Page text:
And this concept brings us to the final piece I have here. Just released in February, this is the Sucklord: Lavender Chrome version 1 (2017). Now, let’s be clear: Sucklord didn’t make these. These pieces are injection molded, just like classic Star Wars action figures, and were made by Chad Herrington’s HasNoTalent brand.
Moreover, Sucklord didn’t sculpt or assemble the master for these. I’m pretty sure, in fact, that Herrington literally made the mold from a mass market Boba Fett figure. Sucklord chose the color these were exclusively produced in for him, and he glued the articulated figure into a fixed form so that it stood up straight in the box and the launching missile accessory didn’t fall out. Plus, of course, the packaging is his design as well.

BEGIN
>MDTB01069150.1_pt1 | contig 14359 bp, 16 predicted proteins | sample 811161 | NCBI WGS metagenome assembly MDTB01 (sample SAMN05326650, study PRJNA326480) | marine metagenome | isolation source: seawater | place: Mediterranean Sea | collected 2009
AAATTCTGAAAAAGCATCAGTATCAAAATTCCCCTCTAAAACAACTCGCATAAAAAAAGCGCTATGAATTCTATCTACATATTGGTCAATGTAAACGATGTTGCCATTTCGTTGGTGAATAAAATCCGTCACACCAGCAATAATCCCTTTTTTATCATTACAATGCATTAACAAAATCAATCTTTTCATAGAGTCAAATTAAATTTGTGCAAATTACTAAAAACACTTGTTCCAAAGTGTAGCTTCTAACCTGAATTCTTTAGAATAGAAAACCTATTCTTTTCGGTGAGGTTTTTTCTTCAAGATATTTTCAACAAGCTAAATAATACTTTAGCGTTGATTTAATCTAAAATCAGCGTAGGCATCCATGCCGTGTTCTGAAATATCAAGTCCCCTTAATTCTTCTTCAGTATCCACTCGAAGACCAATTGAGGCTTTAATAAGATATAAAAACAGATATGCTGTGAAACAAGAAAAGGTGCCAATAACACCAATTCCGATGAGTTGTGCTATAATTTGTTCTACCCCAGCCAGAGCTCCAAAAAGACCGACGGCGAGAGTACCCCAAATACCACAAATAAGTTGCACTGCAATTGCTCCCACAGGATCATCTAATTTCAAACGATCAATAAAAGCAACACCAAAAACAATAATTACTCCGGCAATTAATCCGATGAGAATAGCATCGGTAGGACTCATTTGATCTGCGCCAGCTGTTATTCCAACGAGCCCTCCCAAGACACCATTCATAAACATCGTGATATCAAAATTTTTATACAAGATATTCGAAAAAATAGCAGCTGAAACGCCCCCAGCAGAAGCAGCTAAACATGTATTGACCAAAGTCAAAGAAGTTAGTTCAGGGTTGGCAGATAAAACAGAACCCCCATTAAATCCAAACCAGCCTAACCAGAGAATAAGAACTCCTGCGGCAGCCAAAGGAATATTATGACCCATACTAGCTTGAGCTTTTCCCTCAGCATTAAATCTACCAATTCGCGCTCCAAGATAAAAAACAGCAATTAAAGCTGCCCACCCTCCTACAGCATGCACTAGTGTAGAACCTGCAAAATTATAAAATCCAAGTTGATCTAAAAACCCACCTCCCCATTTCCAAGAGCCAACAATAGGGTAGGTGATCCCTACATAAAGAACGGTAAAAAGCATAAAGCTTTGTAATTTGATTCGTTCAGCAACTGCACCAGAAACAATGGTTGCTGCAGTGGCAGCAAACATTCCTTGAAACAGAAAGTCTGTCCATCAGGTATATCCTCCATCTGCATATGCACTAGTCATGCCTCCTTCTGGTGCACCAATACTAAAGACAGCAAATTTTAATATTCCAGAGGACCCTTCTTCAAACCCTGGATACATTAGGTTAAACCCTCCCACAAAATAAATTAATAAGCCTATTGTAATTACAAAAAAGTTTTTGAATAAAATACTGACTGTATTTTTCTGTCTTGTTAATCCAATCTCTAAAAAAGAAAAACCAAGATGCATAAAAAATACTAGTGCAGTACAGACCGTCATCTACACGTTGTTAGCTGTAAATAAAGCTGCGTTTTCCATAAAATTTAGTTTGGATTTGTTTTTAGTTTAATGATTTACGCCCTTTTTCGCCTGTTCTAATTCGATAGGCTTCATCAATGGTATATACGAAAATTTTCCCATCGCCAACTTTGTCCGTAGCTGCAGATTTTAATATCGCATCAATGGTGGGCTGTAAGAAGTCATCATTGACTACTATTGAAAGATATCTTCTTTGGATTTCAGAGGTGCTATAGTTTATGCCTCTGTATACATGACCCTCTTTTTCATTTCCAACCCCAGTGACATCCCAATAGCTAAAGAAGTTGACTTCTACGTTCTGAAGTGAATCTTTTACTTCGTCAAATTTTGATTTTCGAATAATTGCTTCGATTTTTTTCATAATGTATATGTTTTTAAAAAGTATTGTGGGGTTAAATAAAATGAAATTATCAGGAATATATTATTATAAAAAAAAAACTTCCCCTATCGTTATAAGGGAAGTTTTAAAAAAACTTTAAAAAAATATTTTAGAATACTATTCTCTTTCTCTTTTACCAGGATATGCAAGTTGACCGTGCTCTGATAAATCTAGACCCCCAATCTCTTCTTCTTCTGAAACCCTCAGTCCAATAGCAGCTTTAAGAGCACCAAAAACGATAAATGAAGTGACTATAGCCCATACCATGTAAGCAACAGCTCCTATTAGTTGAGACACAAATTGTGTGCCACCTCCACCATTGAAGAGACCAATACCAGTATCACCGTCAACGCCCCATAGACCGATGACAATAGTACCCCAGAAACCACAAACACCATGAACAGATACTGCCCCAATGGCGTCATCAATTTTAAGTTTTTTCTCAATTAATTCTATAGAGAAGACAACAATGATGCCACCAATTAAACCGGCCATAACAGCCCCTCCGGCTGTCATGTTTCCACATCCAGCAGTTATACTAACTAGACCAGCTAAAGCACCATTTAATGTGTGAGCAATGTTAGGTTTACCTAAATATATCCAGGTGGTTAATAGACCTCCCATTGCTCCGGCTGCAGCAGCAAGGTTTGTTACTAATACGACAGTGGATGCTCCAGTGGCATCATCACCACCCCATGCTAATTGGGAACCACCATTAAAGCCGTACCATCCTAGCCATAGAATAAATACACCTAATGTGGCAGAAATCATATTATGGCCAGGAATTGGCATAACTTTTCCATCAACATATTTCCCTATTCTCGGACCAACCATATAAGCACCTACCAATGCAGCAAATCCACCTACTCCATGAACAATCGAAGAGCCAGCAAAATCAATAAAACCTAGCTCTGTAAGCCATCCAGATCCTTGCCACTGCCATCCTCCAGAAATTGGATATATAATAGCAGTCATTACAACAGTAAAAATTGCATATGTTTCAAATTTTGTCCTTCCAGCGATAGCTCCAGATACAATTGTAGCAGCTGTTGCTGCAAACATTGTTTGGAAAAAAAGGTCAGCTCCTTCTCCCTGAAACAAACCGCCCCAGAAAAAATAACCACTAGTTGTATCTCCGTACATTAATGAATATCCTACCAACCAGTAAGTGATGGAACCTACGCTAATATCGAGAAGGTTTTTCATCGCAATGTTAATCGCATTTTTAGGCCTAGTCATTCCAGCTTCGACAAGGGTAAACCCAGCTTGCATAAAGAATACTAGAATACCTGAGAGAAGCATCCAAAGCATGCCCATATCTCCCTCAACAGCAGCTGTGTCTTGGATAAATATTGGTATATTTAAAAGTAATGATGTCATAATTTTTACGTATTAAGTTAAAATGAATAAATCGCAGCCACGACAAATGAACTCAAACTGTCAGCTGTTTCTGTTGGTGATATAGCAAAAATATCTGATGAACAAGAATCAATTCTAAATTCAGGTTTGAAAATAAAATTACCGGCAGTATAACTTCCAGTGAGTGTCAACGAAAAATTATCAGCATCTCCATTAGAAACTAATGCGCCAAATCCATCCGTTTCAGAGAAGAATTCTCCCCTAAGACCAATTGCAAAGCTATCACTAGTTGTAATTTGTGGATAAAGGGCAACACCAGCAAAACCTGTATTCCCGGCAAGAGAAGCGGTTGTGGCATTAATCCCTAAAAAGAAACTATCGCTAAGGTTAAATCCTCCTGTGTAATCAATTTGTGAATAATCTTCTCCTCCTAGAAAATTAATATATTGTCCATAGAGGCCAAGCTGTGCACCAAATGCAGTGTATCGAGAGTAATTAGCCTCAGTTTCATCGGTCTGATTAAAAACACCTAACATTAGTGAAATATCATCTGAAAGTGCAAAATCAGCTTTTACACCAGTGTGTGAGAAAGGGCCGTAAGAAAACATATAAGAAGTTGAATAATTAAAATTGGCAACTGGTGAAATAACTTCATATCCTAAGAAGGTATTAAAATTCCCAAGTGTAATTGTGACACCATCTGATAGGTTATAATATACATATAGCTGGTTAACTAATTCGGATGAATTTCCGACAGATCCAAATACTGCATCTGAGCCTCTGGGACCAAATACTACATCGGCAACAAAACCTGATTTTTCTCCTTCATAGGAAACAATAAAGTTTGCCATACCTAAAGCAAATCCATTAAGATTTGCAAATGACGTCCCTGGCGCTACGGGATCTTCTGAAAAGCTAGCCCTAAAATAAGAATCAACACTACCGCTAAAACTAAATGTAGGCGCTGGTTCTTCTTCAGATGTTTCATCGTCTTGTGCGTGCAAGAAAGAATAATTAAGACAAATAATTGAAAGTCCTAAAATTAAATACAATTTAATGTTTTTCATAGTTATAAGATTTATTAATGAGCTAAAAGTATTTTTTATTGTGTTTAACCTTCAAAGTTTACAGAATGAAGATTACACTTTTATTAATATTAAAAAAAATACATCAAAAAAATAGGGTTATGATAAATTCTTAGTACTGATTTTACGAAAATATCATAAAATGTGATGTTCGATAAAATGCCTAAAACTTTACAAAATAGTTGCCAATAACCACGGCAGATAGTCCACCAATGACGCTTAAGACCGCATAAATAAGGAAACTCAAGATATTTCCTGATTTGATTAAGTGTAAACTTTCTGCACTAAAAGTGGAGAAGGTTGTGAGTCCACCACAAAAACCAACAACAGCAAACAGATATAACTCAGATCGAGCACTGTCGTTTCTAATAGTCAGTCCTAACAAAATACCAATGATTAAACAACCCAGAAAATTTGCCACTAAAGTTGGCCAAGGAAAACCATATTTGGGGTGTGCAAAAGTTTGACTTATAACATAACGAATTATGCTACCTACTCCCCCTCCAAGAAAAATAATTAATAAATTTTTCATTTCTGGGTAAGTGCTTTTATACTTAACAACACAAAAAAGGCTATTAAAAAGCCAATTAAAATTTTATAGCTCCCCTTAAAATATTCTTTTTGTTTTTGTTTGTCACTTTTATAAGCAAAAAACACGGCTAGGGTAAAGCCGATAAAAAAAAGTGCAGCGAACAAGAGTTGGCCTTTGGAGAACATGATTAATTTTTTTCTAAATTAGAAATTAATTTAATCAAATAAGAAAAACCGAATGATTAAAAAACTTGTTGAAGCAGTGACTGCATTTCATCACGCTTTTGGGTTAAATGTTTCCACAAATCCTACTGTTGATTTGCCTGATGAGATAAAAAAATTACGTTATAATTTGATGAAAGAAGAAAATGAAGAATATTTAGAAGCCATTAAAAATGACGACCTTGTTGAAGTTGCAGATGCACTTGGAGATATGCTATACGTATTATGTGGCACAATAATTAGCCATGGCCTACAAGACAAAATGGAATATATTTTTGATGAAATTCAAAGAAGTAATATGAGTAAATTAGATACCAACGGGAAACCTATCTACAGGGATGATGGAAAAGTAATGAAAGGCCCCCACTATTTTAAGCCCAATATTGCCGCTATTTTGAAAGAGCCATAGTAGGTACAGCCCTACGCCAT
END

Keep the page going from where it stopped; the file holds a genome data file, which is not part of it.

So what makes these of value beyond simply being cool colored bootlegs? These debuted at a Suck Salon, which are irregularly held events at The Sucklord’s art studio. A strange mixture of pop-up shop and open studio, these events invite you to enter The Sucklord’s realm, to be immersed in the world he’s created.
And even though he wasn’t hosting the event in his villainous persona’s attire, buying a Boba Fett bootleg from Sucklord is still acquiring a strange self-portrait of sorts.
Concerning this newest release, Herrington produced 100 pieces in this color for Sucklord, though this version consisted of an edition of only 30. The remaining 70 will be issued in increasingly more intricate packaging, like silk screened blister packs, plexiglass housings, and — ultimately — a “fine art” piece that involves multiple figures.

For more information on The Sucklord: